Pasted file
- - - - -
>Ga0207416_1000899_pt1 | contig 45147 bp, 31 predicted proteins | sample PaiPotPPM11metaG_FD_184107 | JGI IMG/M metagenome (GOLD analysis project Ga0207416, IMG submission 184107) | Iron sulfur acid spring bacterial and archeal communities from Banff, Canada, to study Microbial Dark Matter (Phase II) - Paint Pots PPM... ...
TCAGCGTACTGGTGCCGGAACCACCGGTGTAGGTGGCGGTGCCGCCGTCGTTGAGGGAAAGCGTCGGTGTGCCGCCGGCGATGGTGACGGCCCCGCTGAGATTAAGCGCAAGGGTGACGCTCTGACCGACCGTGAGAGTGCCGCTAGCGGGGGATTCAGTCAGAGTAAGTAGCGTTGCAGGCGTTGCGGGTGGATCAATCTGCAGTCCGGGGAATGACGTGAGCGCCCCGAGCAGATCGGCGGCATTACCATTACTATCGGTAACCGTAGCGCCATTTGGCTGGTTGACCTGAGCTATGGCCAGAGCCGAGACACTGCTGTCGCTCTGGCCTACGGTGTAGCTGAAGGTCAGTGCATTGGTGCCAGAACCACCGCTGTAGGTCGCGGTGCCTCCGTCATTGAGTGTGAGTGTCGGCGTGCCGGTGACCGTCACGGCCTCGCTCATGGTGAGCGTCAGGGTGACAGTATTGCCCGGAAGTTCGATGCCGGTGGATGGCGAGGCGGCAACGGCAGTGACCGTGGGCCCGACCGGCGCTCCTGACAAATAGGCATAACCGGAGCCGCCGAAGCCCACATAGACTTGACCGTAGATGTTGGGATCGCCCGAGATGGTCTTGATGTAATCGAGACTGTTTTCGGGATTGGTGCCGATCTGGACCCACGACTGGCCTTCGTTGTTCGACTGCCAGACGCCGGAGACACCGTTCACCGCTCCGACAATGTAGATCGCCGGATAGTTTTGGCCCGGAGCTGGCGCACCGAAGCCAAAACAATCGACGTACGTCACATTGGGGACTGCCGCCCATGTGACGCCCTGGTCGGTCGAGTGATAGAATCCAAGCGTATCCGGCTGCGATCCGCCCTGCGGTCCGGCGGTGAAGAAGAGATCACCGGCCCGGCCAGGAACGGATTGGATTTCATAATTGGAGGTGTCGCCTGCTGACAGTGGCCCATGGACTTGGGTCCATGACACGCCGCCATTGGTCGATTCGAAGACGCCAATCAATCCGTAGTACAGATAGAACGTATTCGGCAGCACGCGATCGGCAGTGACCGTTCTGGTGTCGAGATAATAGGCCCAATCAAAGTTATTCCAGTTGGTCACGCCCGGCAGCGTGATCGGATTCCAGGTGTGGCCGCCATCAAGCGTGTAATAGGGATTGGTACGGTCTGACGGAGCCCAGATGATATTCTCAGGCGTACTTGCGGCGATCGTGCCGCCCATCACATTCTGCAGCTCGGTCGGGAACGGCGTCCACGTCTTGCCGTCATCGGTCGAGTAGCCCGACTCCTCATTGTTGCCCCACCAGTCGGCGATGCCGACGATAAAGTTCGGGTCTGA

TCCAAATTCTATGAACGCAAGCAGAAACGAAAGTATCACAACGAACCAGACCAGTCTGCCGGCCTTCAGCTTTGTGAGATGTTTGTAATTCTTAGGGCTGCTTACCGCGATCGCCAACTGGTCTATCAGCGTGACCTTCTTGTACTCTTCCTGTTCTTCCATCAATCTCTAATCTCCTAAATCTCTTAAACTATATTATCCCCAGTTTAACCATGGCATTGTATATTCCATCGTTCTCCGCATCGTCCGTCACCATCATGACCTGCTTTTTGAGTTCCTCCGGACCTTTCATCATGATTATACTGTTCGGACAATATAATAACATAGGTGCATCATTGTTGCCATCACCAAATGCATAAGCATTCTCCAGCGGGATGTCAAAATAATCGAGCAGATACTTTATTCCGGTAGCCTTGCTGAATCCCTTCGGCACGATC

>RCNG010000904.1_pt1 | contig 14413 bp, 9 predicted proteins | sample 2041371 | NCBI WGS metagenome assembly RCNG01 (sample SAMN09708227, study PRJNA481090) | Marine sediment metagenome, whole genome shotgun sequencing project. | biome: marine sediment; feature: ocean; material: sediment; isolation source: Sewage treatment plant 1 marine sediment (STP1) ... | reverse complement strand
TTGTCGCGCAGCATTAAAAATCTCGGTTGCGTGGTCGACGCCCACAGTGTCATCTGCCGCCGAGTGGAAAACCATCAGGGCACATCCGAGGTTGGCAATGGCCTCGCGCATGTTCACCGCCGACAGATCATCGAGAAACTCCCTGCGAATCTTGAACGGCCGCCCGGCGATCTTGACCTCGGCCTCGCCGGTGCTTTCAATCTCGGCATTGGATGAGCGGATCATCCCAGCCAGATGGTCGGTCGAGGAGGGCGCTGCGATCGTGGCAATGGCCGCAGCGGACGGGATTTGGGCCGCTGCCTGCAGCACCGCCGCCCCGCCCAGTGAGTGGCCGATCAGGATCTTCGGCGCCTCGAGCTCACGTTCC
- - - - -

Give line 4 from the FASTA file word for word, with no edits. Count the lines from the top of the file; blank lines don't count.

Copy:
>RCNG010000904.1_pt1 | contig 14413 bp, 9 predicted proteins | sample 2041371 | NCBI WGS metagenome assembly RCNG01 (sample SAMN09708227, study PRJNA481090) | Marine sediment metagenome, whole genome shotgun sequencing project. | biome: marine sediment; feature: ocean; material: sediment; isolation source: Sewage treatment plant 1 marine sediment (STP1) ... | reverse complement strand